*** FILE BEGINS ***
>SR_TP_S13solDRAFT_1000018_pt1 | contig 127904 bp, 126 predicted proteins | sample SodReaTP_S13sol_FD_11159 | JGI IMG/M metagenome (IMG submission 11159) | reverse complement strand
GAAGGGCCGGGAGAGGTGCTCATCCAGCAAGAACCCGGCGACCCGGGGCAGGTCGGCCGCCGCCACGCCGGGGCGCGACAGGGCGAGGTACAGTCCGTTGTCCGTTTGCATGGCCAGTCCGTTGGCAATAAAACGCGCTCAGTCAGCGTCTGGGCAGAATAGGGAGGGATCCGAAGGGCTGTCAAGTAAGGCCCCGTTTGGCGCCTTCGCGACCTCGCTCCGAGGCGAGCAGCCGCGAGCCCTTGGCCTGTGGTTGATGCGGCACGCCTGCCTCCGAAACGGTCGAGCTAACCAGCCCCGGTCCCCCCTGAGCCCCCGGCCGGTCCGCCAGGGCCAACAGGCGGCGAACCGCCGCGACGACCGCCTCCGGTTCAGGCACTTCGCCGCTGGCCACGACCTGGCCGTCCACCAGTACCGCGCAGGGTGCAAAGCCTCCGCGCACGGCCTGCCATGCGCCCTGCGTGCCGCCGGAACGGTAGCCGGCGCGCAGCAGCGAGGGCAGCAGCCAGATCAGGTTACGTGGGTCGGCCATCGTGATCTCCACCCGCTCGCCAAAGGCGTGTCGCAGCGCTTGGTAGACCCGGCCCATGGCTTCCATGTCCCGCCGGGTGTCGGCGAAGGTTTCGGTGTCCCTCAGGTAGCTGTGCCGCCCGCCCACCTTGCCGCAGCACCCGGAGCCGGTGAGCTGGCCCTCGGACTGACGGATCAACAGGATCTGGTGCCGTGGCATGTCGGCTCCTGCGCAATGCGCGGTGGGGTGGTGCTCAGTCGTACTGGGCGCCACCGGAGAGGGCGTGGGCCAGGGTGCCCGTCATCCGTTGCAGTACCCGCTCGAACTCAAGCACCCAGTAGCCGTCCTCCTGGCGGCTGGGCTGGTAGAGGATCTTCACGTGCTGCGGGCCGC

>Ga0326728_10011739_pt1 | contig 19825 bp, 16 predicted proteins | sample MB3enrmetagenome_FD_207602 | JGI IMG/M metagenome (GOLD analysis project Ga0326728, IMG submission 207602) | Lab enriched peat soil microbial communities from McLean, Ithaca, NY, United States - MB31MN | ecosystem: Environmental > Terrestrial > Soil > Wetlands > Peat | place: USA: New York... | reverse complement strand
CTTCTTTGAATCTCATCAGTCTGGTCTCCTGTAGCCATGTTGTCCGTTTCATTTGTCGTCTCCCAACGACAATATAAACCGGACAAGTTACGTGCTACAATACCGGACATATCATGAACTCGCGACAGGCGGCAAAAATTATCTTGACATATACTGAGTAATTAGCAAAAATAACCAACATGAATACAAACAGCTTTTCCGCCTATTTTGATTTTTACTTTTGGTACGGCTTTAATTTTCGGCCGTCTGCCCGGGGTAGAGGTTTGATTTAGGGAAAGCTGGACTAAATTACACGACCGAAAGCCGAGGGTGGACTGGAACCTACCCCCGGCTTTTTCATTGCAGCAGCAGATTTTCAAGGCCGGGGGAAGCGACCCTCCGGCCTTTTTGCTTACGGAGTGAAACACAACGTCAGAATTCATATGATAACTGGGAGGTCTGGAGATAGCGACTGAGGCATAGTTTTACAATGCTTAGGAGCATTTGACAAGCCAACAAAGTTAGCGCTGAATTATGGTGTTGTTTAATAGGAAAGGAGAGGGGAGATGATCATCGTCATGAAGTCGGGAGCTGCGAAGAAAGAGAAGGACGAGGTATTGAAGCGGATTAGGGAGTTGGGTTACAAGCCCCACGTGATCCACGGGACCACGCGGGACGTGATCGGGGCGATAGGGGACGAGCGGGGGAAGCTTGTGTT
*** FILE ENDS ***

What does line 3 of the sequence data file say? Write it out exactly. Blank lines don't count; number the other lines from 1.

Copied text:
>Ga0326728_10011739_pt1 | contig 19825 bp, 16 predicted proteins | sample MB3enrmetagenome_FD_207602 | JGI IMG/M metagenome (GOLD analysis project Ga0326728, IMG submission 207602) | Lab enriched peat soil microbial communities from McLean, Ithaca, NY, United States - MB31MN | ecosystem: Environmental > Terrestrial > Soil > Wetlands > Peat | place: USA: New York... | reverse complement strand